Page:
Monday, June 27, 2011

Mayo's Dogs of War - First Class Display from Second Class Citizens

It’s funny being a second class citizen. As Vincent Vega remarked about Europe, it’s not that like it's totally alien. It’s just the little differences.

If Meath, say, dog out a win on a day so miserable that it could have come right out of one of the more gloomy episodes of Peig Sayers’ life, then Meath are a team with mental strength, team that are never bet, a great bunch of bucks. If Mayo do it, it’s a further indication of the decline of Connacht football.

If Kildare, for instance, shoot nine first half wides then Kildare are a total football team and a credit to Kieran McGeeney and his lovely hair. If Mayo do it, it’s Mayo God help us all over again.

If Tyrone hold an opponent to one point in the second half it’s testimony to how organized and professional an outfit they are. If Mayo do it, it’s because Galway are but a shadow of past glories and hey, Connacht football is only for gimps anyway.

Mayo people, if they are wise, will ignore all this and take a huge amount of positives from the game yesterday in Castlebar. A friend of An Spailpín likes to quote Seán Boylan’s remark that football isn’t won in the head or the heart but in the belly.

Mayo showed some serious fight in the second half to hammer Galway like a nail and they should draw considerable strength from that as they look ahead to the rest of the summer.

Football is in a process of evolution. The conventional midfielder doesn’t exist anymore. There are goalkeepers, full backs and full forwards, and then there is the maelstrom of the middle third where only the strong survive.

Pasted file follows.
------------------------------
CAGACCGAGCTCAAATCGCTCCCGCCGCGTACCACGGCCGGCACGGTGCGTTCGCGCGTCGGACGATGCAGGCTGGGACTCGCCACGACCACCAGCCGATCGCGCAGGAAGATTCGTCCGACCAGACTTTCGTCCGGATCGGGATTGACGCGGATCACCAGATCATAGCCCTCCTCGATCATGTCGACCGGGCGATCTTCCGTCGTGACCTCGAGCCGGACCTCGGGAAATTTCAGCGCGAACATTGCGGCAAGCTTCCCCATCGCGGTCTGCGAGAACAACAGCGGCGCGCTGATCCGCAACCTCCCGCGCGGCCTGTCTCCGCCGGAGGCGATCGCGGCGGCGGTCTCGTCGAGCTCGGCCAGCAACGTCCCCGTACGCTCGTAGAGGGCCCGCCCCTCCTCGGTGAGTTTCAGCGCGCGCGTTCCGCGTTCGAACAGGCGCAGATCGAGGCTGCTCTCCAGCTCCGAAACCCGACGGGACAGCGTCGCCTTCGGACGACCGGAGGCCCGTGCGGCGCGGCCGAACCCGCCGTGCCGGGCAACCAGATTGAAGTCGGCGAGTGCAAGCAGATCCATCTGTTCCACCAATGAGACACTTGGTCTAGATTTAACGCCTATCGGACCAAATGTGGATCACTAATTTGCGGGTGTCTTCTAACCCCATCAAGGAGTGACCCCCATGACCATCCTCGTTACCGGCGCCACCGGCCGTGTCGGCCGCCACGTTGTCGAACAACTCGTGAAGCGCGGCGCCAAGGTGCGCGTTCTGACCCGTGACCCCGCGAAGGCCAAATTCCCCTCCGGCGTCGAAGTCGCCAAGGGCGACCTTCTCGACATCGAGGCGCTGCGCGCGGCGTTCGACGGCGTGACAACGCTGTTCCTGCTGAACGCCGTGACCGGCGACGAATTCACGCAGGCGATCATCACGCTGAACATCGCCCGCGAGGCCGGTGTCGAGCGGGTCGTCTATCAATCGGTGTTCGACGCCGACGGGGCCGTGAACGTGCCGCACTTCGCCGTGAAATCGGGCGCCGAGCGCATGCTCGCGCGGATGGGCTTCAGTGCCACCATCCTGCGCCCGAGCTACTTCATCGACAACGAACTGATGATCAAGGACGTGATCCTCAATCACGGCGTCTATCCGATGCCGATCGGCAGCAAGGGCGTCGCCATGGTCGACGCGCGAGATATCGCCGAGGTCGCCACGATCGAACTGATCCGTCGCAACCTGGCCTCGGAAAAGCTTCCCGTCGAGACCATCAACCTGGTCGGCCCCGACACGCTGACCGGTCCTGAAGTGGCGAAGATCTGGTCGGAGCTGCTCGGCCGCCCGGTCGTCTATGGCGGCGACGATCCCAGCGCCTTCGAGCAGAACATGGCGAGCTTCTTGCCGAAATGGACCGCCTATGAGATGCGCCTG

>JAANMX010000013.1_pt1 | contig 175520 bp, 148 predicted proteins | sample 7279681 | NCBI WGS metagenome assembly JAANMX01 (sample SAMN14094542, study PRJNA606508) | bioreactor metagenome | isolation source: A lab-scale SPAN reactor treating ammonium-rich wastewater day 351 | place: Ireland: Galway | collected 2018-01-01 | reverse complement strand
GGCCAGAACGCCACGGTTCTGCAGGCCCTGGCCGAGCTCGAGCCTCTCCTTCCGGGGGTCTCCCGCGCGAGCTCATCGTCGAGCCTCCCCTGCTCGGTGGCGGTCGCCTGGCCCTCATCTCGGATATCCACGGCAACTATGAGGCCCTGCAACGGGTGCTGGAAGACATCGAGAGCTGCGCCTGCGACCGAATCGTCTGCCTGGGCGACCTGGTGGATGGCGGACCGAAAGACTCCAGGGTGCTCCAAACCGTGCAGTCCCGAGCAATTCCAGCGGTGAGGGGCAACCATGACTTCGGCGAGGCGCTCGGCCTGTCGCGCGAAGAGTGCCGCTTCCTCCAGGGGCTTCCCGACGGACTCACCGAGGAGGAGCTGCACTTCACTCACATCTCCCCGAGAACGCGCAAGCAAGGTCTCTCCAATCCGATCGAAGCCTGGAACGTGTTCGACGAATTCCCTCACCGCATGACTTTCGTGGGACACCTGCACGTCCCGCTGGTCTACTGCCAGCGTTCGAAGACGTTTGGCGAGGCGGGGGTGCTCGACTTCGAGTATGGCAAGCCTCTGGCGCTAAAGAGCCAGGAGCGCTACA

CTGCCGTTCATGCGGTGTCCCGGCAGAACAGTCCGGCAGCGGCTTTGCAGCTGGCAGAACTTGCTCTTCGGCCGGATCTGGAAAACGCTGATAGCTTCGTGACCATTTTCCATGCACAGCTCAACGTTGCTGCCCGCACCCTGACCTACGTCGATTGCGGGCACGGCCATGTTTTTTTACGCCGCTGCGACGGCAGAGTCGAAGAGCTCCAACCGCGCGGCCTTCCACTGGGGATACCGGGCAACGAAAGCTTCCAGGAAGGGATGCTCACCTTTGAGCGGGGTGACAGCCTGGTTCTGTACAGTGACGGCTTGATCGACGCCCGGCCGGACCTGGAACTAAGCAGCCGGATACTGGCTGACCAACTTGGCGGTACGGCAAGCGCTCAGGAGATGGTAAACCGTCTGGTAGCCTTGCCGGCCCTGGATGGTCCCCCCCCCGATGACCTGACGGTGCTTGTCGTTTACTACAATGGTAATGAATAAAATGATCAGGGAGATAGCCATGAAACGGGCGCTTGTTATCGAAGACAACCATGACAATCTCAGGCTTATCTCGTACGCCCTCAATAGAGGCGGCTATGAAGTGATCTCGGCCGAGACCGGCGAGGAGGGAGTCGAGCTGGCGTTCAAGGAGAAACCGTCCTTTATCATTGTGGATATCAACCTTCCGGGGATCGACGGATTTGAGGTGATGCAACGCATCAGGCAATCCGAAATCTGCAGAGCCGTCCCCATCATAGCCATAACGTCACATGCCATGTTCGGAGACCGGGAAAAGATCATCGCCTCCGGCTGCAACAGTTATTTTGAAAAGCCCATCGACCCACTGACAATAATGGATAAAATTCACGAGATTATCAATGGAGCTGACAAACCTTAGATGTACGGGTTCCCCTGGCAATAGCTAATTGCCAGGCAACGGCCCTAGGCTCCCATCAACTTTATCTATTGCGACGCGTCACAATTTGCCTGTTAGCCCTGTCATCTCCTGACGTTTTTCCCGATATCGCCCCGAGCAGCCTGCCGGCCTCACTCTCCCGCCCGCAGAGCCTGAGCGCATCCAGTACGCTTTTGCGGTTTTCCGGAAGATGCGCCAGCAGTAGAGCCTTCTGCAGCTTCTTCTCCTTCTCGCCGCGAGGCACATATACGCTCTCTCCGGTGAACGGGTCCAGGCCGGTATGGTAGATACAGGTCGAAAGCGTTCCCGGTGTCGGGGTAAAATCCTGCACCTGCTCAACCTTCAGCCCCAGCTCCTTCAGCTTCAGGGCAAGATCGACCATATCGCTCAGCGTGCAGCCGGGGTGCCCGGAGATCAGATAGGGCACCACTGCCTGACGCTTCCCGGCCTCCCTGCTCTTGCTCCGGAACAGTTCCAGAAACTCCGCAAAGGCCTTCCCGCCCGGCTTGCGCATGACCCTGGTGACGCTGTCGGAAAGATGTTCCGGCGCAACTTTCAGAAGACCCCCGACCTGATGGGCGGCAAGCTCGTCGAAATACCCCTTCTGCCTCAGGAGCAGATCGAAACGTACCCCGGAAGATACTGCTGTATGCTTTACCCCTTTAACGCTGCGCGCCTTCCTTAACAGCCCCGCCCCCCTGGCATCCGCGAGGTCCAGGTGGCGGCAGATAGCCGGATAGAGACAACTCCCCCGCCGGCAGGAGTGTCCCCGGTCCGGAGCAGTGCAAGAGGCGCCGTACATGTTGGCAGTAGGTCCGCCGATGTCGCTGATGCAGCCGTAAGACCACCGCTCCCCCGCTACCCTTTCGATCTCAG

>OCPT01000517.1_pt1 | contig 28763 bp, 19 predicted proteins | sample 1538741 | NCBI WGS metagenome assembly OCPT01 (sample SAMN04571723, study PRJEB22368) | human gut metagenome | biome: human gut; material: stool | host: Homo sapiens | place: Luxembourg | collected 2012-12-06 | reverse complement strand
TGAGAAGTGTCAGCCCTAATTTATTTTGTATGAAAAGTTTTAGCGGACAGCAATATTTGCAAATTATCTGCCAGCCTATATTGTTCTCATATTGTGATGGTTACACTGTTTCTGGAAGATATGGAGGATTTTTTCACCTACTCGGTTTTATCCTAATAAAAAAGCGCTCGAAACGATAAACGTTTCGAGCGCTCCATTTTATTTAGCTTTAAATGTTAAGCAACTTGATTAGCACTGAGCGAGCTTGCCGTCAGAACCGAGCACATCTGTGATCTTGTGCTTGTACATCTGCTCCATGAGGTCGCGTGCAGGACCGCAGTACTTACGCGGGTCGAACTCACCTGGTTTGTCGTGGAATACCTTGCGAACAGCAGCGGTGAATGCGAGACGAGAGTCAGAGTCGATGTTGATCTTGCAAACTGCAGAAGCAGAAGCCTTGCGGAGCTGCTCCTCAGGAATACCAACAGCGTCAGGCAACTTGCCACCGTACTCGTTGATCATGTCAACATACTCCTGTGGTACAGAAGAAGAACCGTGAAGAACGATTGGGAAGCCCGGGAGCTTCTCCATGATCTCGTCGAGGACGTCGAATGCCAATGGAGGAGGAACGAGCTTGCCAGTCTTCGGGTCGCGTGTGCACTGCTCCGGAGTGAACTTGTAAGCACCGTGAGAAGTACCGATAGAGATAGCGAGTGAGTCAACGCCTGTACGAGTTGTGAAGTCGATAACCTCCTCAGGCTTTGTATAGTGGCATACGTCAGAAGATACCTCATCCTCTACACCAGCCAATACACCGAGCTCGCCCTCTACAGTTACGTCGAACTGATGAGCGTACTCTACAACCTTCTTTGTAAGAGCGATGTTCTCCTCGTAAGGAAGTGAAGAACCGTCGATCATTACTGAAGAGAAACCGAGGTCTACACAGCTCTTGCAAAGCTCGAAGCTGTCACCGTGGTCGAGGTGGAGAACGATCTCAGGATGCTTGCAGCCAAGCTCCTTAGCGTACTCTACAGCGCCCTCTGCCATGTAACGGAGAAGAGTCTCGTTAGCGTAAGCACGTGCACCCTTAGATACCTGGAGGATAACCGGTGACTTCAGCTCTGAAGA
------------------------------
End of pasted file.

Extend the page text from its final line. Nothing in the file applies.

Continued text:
In An Spailpín’s ideal world Willie Joe soars for the high ball under the clear blue skies before horsing it inside for Jimmy Burke or Noel Durkin. But in the real world, where you have manky weather and big question marks hanging over you, you fight for your very life.

And that’s exactly what Mayo did against Galway. They didn’t play in the Mayo style. They couldn’t – the TV really didn’t show what it was like to be out there in the teeming rain and into the teeth of a gale. Mayo fought like savages, and they came out on top.

Mayo were Kings of the Dirty Ball yesterday. Inspired by the O’Shea brothers, Mayo fought like junkyard dogs for every ball between the 45 metre lines and that’s why they won.

This is tremendous and heartening news for Mayo. John O’Mahony talked a lot about rebuilding, when he was actually destroying a team that got to two All-Ireland finals in three years, an achievement was never recognized, celebrated or built on for what it was.

The rebuilding has only started under Horan, and it’s on these young men that Horan has brought in that the future of Mayo will be built.

Mayo are a flawed team. I personally can live with that. I’ve seen lots of Mayo teams that were the best team in Ireland in June and long forgotten in September. I prefer this way. There’s plenty for James Horan to work on – he may need to consider buying a bicycle for Robert Hennelly to get up and down the pitch if Hennelly’s going to be taking many more frees, for instance – but yesterday was a heartening win for Mayo.

The country outside Connacht will hold its nose at the prospect of the Connacht Final, and that’s fine. Maybe the media will insist that all Connacht players be belled for the rest of the Championship, and have continuity announcers warn innocents that a particular afternoon’s football may contain scenes of a Connacht nature. And that’s fine too. We all have to live our lives according to our different lights.

Right now, in a lonesome Dublin exile, there is one happy Mayoman after seeing his team show a little bit of bite. It’ll be fun to see if anybody needs a rabies shot this summer after seventy minutes muzzle to muzzle Mayo’s Dogs of War.

FOCAL SCOIR: Big thumbs up to the beautiful and wonderful Vintage Irish Book Covers blog, from which I’ve sourced the photo. Wonderful site. Beautiful books.